How to Get Pet Life Insurance

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Highly trained K-9 dogs, worth thousands of dollars, might have mortality insurance coverage.
Highly trained K-9 dogs, worth thousands of dollars, might have mortality insurance coverage. (Image: ckellyphoto/iStock/Getty Images)

You might not trade Fido or Fluffy for a million bucks, but that's not how a pet life insurance company would value him. Pet life insurance, otherwise known as mortality insurance, is usually available only for the most valuable of animals. That includes show, breeding and competition pets with the ability to earn money, as well as working animals that already earn money. The ordinary cat or dog doesn't have the dollar value of these high-dollar animals.

Pet Life Insurance

If your pet is objectively worth a lot of money -- based on the animal's current earnings, its earnings potential or its value on the open market -- contact an insurance company that offers animal mortality policies. While some major insurance companies, such as The Hartford, offer these policies as of publication, most animal mortality policies are only available from specialty insurers. The policies reimburse you in the case of death, theft or certain accidents or illnesses. If you own a trained service dog, such as a guide dog, you might insure your dog for disability or loss of use. While insurance premiums vary, expect to pay a certain percentage of your dog's value annually -- perhaps 6 percent -- to obtain full mortality coverage. As with other types of insurance, it's possible your credit rating will affect your premiums, with a poor rating resulting in higher payments.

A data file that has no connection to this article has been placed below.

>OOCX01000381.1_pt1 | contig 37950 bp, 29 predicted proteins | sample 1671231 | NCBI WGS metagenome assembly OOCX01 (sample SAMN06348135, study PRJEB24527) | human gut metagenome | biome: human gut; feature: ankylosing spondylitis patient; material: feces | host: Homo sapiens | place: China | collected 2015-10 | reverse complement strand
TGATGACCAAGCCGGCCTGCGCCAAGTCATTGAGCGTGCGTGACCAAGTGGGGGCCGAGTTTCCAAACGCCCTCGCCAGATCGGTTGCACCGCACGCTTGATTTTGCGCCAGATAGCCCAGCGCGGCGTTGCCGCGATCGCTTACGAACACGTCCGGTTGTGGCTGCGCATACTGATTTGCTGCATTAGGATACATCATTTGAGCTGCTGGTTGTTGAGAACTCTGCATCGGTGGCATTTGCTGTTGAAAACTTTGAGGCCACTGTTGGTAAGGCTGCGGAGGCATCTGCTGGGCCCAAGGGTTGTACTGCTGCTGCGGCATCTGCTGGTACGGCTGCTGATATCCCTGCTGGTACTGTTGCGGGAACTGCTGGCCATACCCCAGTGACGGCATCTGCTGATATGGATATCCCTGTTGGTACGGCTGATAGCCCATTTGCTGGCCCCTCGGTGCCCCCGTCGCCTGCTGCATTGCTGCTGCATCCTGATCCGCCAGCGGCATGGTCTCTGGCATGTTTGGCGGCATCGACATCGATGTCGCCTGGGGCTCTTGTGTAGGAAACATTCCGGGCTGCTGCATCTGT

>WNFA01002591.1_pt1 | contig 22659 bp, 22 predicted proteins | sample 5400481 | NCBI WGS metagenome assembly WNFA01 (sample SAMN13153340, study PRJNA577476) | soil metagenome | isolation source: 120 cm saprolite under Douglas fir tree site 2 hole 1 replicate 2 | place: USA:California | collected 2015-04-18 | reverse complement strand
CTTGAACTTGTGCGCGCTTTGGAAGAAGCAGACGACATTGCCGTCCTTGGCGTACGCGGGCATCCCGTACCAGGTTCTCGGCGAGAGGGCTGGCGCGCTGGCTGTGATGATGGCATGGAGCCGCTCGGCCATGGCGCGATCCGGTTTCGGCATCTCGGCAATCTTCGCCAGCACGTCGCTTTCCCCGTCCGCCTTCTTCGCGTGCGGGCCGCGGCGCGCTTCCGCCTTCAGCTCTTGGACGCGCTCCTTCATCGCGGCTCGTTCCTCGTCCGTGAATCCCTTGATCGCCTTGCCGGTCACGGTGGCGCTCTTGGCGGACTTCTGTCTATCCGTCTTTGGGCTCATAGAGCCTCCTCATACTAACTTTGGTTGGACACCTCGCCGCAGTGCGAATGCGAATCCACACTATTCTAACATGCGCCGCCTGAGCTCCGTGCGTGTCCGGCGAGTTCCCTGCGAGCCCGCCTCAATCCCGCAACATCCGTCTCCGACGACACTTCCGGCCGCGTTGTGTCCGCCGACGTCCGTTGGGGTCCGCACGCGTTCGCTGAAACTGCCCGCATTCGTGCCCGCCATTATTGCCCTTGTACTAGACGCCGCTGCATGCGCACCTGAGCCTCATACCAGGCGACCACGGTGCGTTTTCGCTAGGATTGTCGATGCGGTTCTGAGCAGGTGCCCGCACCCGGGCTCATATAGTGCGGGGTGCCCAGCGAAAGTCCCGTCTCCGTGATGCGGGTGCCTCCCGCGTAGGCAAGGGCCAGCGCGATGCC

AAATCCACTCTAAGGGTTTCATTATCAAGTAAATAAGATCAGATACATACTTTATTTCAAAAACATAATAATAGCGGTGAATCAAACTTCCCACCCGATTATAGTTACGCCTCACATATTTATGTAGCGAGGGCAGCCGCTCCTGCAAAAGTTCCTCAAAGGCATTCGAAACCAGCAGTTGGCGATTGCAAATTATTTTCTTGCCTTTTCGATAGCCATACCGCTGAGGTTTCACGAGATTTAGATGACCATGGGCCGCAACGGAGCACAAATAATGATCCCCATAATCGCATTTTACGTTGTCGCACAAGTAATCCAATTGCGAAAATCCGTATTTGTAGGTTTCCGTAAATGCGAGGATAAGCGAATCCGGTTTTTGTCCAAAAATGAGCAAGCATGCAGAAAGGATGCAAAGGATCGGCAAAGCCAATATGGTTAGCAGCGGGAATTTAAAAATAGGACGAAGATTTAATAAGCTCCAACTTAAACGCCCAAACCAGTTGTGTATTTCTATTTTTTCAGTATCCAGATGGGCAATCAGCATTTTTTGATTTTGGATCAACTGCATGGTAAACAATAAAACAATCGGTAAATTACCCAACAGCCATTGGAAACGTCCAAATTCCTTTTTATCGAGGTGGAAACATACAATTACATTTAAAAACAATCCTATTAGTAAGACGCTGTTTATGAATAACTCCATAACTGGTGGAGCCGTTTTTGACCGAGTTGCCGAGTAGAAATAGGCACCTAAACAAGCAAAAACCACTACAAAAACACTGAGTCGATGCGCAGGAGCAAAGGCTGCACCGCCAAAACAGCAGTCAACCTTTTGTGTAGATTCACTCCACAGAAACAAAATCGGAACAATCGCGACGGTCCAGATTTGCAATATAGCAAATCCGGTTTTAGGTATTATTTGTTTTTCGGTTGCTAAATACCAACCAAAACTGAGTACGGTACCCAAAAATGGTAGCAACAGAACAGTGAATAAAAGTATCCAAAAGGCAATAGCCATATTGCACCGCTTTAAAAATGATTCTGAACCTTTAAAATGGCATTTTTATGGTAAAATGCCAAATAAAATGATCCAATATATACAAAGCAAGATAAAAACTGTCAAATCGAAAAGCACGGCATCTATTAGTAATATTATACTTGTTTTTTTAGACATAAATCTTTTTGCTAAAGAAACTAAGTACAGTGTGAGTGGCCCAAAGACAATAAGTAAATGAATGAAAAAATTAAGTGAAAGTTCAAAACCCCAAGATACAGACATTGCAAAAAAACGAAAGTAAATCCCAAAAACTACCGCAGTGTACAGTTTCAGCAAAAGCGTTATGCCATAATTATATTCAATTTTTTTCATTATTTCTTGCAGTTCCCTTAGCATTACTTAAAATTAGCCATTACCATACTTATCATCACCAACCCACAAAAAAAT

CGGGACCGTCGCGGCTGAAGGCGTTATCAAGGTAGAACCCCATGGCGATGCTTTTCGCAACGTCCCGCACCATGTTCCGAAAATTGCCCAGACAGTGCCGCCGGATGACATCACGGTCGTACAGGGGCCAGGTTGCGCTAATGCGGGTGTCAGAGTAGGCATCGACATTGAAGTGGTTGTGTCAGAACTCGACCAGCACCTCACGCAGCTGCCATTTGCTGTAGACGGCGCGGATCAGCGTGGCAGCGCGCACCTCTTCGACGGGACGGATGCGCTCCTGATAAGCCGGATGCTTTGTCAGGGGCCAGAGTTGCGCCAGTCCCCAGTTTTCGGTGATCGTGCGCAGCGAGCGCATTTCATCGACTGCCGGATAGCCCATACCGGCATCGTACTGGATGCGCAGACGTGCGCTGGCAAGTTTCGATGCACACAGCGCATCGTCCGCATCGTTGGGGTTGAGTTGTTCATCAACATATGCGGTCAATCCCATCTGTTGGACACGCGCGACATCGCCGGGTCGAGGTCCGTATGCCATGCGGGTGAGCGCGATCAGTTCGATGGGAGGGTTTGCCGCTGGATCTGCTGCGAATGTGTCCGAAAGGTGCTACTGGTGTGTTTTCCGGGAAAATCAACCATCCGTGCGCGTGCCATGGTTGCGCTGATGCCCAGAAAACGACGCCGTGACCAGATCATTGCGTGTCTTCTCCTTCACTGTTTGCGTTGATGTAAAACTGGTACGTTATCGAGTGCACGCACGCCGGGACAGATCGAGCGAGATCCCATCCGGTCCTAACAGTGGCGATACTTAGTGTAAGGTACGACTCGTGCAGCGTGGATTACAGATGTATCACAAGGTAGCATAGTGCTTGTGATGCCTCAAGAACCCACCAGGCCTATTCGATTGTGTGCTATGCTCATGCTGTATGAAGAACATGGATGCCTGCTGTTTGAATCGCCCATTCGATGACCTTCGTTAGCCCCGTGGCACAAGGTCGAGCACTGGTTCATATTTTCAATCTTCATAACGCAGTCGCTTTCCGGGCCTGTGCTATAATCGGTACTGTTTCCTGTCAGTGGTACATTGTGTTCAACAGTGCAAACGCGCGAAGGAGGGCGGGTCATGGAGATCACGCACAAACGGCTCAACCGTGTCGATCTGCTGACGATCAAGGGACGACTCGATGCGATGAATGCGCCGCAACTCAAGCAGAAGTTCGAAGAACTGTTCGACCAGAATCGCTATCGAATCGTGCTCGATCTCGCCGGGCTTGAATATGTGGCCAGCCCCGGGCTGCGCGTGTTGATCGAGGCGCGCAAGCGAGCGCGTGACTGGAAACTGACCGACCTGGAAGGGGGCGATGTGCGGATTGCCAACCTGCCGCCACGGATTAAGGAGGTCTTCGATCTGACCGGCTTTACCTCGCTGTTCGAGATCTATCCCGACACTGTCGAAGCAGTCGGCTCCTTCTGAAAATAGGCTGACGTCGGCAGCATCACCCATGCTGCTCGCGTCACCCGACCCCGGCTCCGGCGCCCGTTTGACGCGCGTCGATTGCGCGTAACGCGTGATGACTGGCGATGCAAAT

The Application Process

In addition to filling out basic application information -- the animal's registered or commercial name, breed, your name and address, contact information, the name and address of any co-owners and the percentage owned -- you might have to produce competition and breeding records, along with the animal's medical history. The insurer must verify that your animal is worth the amount of coverage requested. This process might include an agent's inspection of the animal in addition to reviewing your own documents. For an animal that doesn't earn money through breeding or commercial activities, such as a highly trained service dog, you can have the agency certifying the dog document his replacement costs.

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